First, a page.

(1) The license type for which the applicant is applying and whether the application is for an M-license or A-license (note that CDFA still forces people to apply separately for M and A licenses even though those license type designations have since been combined); (2) If the applicant has already submitted an application for annual licensure, the application number; (3) The legal business name of the applicant entity; (4) The full legal name, mailing address, phone number, email address, and affiliation of the “designated responsible party,” who must: (A) Be an owner with legal authority to bind the applicant entity; (B) Serve as agent for service of process; and (C) Serve as primary contact for the application; (5) The physical address of the premises; (6) Copy of local approval; (7) A proposed cultivation plan; (8) Identification of all the following water sources for the cultivation site (as applicable): (A) A retail water supplier; (B) A groundwater well; (C) A rainwater catchment system; (D) A diversion from a waterbody or an underground stream flowing in a known and definite channel; and (9) Evidence of enrollment with the applicable Regional Water Quality Control Board or State Water Resources Control Board for water quality protection programs or written verification from the appropriate board that enrollment is not necessary.

Where are most people going to get screwed up here? Without a doubt, with the BCC it is the premises diagram and the proof of “right to real property” (I.e., your lease agreement). With CDFA, it’s going to be the cultivation plan, identifying water sources, and proof or registration or exemption with the applicable water boards. And many people don’t realize that the cultivation plan, itself, demands the inclusion of a detailed premises diagram, lighting diagram, pest management plan (for which you better have a good amount of knowledge regarding lawful and illegal pesticides and their applications), and waste management plan. All of this is not an insignificant amount of information to compile.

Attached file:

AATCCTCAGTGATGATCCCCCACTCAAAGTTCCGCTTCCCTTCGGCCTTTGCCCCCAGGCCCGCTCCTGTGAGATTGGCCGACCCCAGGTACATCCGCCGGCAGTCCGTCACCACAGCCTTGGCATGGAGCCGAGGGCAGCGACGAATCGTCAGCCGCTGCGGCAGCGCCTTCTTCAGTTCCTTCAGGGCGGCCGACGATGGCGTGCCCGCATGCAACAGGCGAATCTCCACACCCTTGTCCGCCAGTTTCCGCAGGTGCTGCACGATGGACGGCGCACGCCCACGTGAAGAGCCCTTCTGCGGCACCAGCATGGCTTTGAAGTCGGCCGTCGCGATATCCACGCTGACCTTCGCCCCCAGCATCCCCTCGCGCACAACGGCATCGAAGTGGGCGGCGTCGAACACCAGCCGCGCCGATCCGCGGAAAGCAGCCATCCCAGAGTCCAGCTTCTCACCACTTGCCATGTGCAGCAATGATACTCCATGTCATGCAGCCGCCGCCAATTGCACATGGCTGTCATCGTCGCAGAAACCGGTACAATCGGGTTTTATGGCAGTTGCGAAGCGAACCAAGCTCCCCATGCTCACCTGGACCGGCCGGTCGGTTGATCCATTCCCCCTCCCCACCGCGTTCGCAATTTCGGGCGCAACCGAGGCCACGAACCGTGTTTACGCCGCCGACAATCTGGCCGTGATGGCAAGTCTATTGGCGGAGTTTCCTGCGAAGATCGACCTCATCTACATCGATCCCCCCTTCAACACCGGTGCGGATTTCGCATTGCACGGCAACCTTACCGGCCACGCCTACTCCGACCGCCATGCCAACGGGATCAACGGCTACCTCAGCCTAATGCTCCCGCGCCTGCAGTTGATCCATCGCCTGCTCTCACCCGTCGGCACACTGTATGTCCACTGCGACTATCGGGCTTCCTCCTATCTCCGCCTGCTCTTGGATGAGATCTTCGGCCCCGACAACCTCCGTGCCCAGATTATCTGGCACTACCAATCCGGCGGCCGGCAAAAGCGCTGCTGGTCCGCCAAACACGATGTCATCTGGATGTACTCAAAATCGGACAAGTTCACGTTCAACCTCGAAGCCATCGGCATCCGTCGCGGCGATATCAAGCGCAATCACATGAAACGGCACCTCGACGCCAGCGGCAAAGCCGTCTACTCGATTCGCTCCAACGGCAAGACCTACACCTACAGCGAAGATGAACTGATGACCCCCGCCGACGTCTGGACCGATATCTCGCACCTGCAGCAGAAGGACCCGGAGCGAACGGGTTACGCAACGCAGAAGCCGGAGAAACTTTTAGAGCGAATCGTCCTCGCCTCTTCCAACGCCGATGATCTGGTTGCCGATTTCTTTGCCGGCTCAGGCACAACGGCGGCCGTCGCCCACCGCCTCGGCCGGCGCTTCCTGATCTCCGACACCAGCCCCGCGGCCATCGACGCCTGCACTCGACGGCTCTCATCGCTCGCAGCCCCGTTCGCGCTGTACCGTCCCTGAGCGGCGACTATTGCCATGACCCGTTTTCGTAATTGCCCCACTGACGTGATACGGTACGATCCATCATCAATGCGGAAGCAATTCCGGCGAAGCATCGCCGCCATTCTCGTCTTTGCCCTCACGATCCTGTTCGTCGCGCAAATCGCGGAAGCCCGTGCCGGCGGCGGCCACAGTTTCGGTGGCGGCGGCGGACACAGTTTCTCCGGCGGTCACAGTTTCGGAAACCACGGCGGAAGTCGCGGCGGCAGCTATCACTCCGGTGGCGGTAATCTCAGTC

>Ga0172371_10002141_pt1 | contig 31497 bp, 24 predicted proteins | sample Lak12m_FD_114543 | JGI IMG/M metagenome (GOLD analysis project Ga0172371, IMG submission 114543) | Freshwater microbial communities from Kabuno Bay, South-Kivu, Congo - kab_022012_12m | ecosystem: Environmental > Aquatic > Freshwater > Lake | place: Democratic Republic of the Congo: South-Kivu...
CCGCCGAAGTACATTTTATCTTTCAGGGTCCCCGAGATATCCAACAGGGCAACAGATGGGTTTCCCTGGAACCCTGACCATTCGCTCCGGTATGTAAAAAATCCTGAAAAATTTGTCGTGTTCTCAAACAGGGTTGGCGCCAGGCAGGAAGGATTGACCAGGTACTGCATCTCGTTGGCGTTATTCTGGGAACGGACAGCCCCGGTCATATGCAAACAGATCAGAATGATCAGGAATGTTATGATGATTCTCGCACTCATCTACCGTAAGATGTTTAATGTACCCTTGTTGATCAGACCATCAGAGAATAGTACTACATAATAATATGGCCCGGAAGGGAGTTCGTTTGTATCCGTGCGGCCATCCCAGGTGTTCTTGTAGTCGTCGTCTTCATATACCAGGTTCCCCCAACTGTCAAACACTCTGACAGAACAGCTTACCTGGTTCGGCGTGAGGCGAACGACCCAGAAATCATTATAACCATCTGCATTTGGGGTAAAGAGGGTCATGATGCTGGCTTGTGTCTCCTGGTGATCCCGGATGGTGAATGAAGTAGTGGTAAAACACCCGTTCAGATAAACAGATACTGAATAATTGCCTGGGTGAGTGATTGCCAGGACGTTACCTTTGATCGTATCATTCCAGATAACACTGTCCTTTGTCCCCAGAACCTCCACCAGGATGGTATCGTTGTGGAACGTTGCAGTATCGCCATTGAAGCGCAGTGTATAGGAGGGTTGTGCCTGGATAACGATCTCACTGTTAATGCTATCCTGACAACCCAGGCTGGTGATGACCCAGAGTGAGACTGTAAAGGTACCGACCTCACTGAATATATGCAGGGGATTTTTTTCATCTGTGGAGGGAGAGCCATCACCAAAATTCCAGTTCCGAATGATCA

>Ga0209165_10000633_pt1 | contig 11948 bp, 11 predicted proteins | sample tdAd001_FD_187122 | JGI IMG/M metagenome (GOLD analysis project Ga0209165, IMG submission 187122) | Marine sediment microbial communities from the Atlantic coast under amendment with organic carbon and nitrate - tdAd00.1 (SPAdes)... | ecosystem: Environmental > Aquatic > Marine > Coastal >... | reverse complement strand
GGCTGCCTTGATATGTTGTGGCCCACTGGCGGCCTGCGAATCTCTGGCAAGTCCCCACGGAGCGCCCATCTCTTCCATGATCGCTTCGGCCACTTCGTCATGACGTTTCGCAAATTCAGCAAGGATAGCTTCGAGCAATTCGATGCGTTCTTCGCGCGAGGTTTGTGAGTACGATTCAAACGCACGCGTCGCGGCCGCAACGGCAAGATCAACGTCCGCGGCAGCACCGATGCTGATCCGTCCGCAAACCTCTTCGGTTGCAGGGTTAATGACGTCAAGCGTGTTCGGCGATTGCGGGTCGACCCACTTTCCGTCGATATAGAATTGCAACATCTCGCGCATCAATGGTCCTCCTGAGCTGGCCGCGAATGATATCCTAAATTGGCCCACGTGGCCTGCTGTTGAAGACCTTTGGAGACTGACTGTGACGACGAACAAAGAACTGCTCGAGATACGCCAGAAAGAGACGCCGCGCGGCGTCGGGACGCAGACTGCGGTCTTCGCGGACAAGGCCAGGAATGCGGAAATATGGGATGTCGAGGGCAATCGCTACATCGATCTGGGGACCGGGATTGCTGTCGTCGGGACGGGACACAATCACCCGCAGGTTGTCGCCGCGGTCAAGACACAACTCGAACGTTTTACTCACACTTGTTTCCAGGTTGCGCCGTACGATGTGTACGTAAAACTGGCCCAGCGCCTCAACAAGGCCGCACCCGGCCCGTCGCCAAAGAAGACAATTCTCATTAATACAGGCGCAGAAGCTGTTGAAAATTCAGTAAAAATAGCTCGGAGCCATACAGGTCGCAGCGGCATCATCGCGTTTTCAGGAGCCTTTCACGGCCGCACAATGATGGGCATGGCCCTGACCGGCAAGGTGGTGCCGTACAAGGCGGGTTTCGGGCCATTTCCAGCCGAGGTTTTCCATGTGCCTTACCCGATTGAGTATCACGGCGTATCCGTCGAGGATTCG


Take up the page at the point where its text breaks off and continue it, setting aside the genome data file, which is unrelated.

While folks are in the race now to get that initial (and very important) temporary license, there will be another push for these folks prior to the expiration of that 120-day validity period on the temp license where provisional licensing also requires that you have submitted a complete annual license application to the state, which will be another massive information gathering expedition about your cannabis business and how it operates. Undoubtedly, many would-be licensees are going to be out of the game if they don’t get their temps in on time, so stay tuned with updates as the California cannabis regulatory world turns.

OLCC oregon violation license
Recommended compliance level for Oregon licensees.

A couple of months ago, the Oregon Liquor Control Commission (OLCC), for the first time, rejected a settlement offer from a licensee who had violated OLCC rules. At the time, we speculated the OLCC was done with settling and moving towards stricter compliance requirements. It seems, along with more stringent review of applications, the OLCC is doing exactly what we predicted and either rejecting settlement agreements or negotiating tougher settlements that result in licensees voluntarily giving up their licenses.

On September 21, the OLCC approved an administrative law judge’s (ALJ) order to temporarily suspend the marijuana license of the Corvallis Cannabis Club. Typically, a licensee is allowed to continue to operate as normal after receiving a charging document from the OLCC pending the outcome of a settlement or hearing. However, the Corvallis Cannabis Club was under investigation from the federal DEA and the OLCC agreed with the ALJ that a temporary suspension was necessary.

That same day, the OLCC also cancelled High Cascade Farms license after determining the licensee had violated 13 OLCC rules including transporting marijuana to an off-site location and intentionally misrepresenting to the OLCC what happened to the plants.

On October 26, 2018, the Oregon Bud Works agreed to surrender its license to the OLCC after committing 10 OLCC rule violations including changing the licensed premises without approval from the OLCC, failing to keep required surveillance video, and misrepresenting data in METRC.

I have spoken with several people at the OLCC recently about these developments. They all have the same message: now more than ever, it’s time to ensure compliance with the rules. The OLCC believes there has been sufficient time since legalization and the rules have rolled out for licensees to understand and abide by the rules. They are no longer willing to consider settlements that allow licensees to keep their licenses when there are multiple rule violations or especially egregious rule violations.

It unlikely that the OLCC will ever go back to reduced penalties for egregious violations or multiple violations. The agency seems less interested in teaching compliance at this point, than culling the herd. So what can you, an OLCC licensee do?